“The Fault in our Stars” made it to my reading list primarily because I had several good friends tell me how wonderful it was. And it was the book’s legion of fans insisting it should have won the Pulitzer that has me wondering just how good it could be. (My fangirl Pulitzer vote was all about The Art of Fielding.)
So I dived right in and … well, I don’t think one could ever say they “enjoy” a story about people dying from cancer, but, it is a very well-written, moving tale of two teens and their doomed love story. It was … a really great read. Sad, but good.
My initial response at putting the book down was more of a Hmph! than an “Oh my God that was freakin’ awesome!” I was kind of pissed at everyone. Pissed at Hazel, the teenaged protagonist. Pissed at Augustus, her one great love who doesn’t bother to (SPOILER ALERT!!!) … live. Pissed at Hazel’s parents. Pissed in general. But the more I thought about the story, the more I appreciated the tone, because in reality, cancer sucks. It’s not something to savor, to wish you could do all over again. And I especially appreciated the willingness of Augustus to admit that his previous cancer-stricken, now deceased girlfriend, was a bitch on wheels. It takes balls to admit that the martyr isn’t all she was cracked up to be.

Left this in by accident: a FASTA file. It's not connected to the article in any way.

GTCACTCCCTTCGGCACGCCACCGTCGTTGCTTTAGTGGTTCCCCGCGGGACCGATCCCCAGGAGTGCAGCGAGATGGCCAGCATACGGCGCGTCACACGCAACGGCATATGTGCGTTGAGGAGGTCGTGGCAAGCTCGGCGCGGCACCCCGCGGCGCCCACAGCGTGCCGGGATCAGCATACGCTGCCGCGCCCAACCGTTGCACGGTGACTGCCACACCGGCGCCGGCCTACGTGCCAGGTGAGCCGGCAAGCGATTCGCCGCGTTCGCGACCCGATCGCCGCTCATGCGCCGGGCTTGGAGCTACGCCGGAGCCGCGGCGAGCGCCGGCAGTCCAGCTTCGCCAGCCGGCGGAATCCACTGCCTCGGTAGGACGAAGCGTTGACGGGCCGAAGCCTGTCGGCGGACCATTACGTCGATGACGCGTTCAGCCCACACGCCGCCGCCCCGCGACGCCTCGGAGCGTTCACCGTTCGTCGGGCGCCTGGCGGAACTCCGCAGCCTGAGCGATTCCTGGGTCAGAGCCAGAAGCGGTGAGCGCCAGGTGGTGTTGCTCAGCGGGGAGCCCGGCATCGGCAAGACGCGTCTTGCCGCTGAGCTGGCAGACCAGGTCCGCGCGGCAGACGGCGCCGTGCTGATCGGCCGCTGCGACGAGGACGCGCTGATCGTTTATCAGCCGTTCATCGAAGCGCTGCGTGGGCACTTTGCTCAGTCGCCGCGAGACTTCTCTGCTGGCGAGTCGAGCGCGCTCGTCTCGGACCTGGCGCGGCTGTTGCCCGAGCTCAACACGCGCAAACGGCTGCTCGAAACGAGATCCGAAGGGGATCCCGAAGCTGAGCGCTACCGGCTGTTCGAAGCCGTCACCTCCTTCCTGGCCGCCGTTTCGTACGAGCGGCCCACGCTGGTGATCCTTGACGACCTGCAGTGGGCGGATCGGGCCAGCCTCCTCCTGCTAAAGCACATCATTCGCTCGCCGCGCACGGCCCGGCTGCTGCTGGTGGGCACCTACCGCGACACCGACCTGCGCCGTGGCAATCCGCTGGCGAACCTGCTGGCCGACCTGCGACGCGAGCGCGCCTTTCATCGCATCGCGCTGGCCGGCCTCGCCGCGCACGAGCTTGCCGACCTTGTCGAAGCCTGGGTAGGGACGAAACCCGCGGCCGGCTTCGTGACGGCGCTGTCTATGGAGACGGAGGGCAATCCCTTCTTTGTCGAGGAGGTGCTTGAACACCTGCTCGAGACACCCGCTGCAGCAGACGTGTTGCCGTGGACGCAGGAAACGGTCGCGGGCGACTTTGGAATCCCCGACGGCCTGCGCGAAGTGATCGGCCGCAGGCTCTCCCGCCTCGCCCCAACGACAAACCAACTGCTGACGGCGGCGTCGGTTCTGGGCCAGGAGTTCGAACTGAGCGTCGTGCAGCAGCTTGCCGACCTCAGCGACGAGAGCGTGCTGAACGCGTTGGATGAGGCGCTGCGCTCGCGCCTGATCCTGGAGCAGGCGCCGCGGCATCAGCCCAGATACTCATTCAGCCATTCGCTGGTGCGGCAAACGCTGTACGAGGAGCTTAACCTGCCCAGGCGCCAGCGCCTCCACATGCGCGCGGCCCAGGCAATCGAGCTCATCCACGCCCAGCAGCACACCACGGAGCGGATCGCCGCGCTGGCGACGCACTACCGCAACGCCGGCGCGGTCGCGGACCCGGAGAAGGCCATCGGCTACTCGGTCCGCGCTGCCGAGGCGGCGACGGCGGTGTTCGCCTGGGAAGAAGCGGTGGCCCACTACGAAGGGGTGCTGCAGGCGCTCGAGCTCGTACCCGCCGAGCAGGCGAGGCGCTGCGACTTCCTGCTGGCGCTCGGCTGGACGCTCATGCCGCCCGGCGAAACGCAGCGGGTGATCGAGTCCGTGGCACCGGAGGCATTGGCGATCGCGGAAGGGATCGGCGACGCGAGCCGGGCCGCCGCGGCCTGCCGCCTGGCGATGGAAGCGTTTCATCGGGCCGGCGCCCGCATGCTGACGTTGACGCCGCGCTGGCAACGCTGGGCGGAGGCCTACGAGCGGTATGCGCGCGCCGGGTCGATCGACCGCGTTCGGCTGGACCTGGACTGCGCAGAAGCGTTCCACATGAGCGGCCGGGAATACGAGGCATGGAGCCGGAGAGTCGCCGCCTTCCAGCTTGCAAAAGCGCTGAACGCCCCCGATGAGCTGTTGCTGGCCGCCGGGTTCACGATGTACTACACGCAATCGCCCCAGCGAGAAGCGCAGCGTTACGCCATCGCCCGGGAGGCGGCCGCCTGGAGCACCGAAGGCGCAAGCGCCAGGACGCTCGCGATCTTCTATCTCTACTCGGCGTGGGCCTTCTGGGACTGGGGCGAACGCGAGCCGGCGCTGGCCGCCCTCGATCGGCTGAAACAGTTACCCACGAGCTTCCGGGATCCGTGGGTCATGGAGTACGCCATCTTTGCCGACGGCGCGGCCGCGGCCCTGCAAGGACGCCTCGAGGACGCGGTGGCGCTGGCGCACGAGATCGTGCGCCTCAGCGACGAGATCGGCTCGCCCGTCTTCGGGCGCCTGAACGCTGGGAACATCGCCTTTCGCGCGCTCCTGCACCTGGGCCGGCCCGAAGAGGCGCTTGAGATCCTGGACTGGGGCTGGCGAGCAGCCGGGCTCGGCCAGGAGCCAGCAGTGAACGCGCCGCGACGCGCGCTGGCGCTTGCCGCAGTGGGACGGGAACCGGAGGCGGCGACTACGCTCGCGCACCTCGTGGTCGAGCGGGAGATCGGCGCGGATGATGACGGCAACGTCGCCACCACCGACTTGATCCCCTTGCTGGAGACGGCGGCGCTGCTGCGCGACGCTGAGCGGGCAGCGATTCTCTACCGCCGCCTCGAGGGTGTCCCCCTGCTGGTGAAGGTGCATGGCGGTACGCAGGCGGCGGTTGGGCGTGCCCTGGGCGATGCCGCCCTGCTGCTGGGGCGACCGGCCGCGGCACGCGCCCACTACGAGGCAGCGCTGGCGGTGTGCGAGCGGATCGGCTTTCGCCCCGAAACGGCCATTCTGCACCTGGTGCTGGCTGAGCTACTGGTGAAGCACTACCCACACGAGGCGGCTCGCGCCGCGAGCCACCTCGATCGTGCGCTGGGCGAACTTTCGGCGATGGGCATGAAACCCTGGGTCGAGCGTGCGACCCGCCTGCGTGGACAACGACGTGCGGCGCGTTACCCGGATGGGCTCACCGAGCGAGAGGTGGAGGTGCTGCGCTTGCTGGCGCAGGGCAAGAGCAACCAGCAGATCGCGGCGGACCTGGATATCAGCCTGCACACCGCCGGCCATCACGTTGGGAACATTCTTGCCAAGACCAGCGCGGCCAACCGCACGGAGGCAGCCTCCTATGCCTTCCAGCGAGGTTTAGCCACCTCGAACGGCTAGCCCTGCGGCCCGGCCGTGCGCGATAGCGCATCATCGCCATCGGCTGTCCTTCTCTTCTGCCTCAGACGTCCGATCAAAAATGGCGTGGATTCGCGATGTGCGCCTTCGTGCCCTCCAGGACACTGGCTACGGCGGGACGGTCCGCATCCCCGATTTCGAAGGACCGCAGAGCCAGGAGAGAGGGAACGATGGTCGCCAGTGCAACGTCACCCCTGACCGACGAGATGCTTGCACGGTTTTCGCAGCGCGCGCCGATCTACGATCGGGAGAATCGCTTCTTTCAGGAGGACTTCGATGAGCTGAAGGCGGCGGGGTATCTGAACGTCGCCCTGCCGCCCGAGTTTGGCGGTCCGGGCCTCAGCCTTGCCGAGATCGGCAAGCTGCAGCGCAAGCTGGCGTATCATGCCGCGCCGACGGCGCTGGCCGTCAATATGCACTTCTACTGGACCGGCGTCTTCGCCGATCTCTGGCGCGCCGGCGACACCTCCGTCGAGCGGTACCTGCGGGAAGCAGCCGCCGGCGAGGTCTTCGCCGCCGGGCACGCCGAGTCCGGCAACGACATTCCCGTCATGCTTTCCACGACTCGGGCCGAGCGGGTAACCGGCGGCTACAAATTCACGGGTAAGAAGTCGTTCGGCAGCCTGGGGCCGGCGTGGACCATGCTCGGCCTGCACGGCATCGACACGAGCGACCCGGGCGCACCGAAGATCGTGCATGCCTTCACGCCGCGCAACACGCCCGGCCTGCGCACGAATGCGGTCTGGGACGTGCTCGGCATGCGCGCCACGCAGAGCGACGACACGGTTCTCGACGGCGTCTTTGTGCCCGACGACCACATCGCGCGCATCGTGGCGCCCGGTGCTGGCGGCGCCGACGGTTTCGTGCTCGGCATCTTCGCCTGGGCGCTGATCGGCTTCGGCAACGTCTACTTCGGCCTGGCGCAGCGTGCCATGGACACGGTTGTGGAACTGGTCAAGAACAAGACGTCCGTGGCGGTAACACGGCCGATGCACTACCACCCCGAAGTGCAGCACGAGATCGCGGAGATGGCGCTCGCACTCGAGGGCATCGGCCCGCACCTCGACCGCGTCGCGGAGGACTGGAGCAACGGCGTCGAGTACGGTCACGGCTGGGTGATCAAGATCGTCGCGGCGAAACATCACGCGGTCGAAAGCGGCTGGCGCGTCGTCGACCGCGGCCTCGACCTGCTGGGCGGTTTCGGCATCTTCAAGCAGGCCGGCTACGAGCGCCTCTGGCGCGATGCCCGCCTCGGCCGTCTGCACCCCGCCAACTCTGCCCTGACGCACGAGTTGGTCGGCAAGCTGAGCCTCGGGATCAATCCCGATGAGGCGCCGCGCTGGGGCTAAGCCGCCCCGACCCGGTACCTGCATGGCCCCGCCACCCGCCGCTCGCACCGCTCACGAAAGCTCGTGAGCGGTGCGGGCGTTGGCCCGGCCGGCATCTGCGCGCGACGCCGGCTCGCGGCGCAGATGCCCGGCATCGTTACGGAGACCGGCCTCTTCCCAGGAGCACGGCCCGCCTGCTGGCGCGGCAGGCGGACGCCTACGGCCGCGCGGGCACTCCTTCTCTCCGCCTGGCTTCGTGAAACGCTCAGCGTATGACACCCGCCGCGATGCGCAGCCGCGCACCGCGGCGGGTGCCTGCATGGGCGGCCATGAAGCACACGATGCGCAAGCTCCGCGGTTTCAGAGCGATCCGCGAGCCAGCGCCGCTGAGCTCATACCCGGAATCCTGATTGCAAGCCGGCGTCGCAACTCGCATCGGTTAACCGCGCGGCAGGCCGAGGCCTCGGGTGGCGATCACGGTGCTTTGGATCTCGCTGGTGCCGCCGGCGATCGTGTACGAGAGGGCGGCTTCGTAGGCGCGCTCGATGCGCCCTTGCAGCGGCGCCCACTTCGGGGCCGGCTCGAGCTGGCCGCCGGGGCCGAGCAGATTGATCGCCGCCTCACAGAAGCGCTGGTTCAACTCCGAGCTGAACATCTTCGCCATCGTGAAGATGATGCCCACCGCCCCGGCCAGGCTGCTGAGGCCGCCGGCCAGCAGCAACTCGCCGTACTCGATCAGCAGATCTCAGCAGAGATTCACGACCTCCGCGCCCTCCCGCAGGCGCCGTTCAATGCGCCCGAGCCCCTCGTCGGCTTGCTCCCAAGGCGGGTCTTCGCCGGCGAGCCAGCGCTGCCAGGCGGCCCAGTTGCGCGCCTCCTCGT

I also appreciated the humanity that was the “author” Peter Van Houten. What a dick. But real. Very real. And it all made sense at the end, during his reunion with Hazel. It was the one thing I hadn’t really thought of, whereas with Augustus, I knew as soon as he mentioned a pain that he was a (SPOILER ALERT!!!) … goner.
And finally, I thought Augustus’ eulogy for Hazel really is a beautiful thing. I hope that …well, let’s just say I hope I’m living the best life I can. I think it’s impossible and ridiculous to shoot for a life with no regrets. I regret not buying a Suzy-Q the last time I was at the store. But the book does get you thinking about the mark you’re making. Let’s just hope it’s a good one.
The Fault in our Stars